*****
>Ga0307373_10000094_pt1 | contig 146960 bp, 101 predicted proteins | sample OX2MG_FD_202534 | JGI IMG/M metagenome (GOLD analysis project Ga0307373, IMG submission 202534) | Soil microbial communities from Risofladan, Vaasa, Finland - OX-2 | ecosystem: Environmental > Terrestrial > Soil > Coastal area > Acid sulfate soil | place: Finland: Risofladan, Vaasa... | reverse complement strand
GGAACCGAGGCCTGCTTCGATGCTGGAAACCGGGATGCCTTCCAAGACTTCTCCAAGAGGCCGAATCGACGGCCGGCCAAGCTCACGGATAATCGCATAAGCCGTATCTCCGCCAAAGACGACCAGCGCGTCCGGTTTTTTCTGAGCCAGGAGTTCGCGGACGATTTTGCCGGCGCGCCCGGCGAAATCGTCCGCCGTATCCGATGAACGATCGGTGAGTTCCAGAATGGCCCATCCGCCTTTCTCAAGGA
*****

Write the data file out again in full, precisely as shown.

>Ga0307373_10000094_pt1 | contig 146960 bp, 101 predicted proteins | sample OX2MG_FD_202534 | JGI IMG/M metagenome (GOLD analysis project Ga0307373, IMG submission 202534) | Soil microbial communities from Risofladan, Vaasa, Finland - OX-2 | ecosystem: Environmental > Terrestrial > Soil > Coastal area > Acid sulfate soil | place: Finland: Risofladan, Vaasa... | reverse complement strand
GGAACCGAGGCCTGCTTCGATGCTGGAAACCGGGATGCCTTCCAAGACTTCTCCAAGAGGCCGAATCGACGGCCGGCCAAGCTCACGGATAATCGCATAAGCCGTATCTCCGCCAAAGACGACCAGCGCGTCCGGTTTTTTCTGAGCCAGGAGTTCGCGGACGATTTTGCCGGCGCGCCCGGCGAAATCGTCCGCCGTATCCGATGAACGATCGGTGAGTTCCAGAATGGCCCATCCGCCTTTCTCAAGGA